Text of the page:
On a routine office visit, a patient asked why, despite our office being technologically advanced in many ways, doesn’t use an electronic medical record (EMR). Good question.
Being somewhat of a gadget and computer geek, I’ve dabbled with EMRs for over 20 years. More recently, in private practice, I’ve looked seriously into a few dozen options, but nothing seemed attractive, and the features and functionality of current EMRs didn’t justify investing thousands, or even tens of thousands of dollars, not to mention probably dozens, if not hundreds of hours of time learning the new system, and years before we get a return on investment. Plus, since these programs are designed mainly for primary care providers, I’d only be using about 10% of the features that I’m paying for. Not one colleague that I’ve spoken to is ecstatic about their experience with EMRs.
Another major reason is that expect for being able to go paperless, and becoming more efficient with patient information in-house, with the lack of a national standard where doctors and hospitals can communicate with each other (like banks), there won’t be any advantage to going electronic.
One common buzzword in the EMR field is "point-of-care" documentation. This means that you’re inputing information while you’re interviewing the patient, saving time. If you’re taking copious notes while interviewing someone, notice that more than half your time is spent jotting down notes, with your eyes on your notebook (or tablet PC). You’re not focused on the person you’re interviewing. This is what I found so frustrating. I’m getting the facts down, but I’m missing the message and story that the patient is telling me.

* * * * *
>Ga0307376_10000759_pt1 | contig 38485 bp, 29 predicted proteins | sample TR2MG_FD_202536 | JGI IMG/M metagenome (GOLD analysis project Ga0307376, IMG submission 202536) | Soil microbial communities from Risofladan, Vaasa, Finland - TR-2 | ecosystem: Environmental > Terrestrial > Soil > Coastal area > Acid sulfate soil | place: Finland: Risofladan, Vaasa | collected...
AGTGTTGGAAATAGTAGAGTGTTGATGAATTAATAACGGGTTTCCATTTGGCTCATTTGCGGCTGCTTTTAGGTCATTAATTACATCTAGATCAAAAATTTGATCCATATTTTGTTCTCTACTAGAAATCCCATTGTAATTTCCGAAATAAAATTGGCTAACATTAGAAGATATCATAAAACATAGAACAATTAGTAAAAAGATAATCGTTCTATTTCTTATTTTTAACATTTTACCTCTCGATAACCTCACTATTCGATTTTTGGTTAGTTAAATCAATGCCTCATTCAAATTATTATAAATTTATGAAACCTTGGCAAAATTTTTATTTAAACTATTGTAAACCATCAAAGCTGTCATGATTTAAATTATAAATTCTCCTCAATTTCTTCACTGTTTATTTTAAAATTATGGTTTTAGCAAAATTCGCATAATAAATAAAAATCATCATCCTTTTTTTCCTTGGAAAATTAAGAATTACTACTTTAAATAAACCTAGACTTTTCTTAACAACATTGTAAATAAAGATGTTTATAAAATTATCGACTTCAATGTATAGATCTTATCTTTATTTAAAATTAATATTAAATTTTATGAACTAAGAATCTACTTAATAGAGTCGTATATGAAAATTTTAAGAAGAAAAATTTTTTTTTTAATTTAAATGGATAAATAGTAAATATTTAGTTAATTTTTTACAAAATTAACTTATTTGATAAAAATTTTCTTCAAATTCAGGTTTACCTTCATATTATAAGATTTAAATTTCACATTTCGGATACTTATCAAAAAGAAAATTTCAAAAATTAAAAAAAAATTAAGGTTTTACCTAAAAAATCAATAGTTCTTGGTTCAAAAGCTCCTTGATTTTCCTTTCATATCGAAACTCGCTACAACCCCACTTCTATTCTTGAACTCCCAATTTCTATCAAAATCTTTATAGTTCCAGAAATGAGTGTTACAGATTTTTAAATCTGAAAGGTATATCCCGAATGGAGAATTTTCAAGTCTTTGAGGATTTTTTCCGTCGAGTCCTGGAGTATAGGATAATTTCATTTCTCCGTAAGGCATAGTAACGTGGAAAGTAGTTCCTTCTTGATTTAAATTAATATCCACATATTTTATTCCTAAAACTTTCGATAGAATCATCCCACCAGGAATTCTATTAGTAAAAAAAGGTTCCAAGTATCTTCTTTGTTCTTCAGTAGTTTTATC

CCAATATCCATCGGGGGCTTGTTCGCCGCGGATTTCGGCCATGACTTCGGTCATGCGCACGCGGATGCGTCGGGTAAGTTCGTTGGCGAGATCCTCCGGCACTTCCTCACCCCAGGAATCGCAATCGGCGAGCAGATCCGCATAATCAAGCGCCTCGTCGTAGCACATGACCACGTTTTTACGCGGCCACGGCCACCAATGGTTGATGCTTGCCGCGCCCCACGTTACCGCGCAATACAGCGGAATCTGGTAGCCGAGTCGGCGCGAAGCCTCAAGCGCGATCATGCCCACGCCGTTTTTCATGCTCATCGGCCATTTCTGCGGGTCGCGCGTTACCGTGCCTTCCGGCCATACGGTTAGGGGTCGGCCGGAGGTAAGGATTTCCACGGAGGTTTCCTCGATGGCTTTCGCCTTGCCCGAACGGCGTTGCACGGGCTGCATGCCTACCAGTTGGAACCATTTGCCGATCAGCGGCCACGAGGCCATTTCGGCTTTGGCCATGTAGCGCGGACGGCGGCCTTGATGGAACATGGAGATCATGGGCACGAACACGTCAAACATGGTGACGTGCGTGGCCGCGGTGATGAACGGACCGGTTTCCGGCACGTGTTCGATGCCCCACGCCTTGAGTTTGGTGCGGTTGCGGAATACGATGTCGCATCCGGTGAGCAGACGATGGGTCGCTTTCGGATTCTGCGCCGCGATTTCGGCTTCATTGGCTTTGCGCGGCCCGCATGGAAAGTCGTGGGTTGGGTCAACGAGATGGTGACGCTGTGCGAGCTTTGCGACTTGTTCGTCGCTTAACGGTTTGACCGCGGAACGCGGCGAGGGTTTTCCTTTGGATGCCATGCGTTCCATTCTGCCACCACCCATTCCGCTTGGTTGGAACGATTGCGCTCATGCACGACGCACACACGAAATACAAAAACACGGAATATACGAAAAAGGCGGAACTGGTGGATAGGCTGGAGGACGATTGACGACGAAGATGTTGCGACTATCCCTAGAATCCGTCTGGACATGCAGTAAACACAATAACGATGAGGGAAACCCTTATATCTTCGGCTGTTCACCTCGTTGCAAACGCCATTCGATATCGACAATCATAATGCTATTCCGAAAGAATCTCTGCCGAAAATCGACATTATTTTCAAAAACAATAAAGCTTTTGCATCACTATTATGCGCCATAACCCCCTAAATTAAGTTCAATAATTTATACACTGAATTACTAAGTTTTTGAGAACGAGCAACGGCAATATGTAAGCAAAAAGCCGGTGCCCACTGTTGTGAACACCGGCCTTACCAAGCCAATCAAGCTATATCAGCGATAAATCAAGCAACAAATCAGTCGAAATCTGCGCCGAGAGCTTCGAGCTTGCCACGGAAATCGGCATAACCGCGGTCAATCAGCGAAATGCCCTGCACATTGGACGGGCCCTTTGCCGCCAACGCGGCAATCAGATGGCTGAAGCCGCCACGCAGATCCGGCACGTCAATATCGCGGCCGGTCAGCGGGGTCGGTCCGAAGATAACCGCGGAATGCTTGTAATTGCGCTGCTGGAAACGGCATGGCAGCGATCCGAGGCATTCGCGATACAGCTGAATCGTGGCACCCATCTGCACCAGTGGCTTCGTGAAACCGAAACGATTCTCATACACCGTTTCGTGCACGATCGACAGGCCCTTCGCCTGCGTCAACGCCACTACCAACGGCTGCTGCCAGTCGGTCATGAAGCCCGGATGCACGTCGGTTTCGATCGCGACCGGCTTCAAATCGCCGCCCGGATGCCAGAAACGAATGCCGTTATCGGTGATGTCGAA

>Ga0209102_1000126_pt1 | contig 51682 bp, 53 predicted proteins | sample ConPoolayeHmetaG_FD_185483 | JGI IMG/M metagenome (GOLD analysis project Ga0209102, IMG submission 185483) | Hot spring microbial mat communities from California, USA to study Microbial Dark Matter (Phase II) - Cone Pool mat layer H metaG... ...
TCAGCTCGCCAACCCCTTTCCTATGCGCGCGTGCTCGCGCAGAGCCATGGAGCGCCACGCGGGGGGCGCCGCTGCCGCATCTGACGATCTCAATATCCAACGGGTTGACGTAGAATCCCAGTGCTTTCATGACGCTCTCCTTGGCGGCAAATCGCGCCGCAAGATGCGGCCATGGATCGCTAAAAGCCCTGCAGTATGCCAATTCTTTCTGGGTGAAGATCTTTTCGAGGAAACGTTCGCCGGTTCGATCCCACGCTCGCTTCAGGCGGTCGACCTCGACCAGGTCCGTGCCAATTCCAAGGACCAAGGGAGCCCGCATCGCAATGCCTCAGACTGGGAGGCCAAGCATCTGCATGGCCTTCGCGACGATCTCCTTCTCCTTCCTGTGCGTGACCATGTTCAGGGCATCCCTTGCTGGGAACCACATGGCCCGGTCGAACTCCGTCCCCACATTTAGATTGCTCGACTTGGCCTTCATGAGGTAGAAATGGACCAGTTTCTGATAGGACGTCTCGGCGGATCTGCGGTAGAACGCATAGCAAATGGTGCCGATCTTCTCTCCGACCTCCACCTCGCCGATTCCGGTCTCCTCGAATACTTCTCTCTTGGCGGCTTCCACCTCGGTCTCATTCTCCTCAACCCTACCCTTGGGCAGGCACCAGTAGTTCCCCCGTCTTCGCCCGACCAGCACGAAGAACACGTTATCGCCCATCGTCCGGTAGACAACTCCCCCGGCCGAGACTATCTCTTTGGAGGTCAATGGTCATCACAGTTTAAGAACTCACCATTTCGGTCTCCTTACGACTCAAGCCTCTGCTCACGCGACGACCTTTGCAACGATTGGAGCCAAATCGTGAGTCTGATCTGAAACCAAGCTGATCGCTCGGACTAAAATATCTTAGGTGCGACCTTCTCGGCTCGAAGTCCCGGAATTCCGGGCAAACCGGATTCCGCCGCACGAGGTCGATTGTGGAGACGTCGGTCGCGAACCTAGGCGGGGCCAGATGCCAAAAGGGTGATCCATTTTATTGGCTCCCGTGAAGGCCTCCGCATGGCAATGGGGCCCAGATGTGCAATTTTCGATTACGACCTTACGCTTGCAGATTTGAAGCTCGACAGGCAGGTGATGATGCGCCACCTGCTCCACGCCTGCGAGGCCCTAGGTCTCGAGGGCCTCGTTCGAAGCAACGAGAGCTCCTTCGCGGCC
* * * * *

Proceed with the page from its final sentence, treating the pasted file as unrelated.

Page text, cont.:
There’s a study that’s often quoted that looked at the relative impact of facial expressions and spoken words. What the study author concluded was that only 7% of real communications happens with words, another 38% through vocal tone and pitch, and the remaining 55% is through facial expressions and body language. What this study implies is that without seeing or hearing any nonverbal cues, it’s easier to misunderstand what the person is trying to convey.
When I tried to take notes while seeing a patient, I found that I wasn’t able to determine the true wants and needs of the patient, despite "hearing" their main problems. There was ultimately a disconnect between what I perceived and what the patient ultimately wanted. There’s always another story behind the obvious reasons why they come to me. When I went back to giving my undivided attention to the patient without being distracted, patient encounters were much more rewarding and satisfying. Unfortunately, with more EMRs being used and doctors’ focus on the computer tablet rather than the patient, the doctor-patient relationship will deteriorate even more.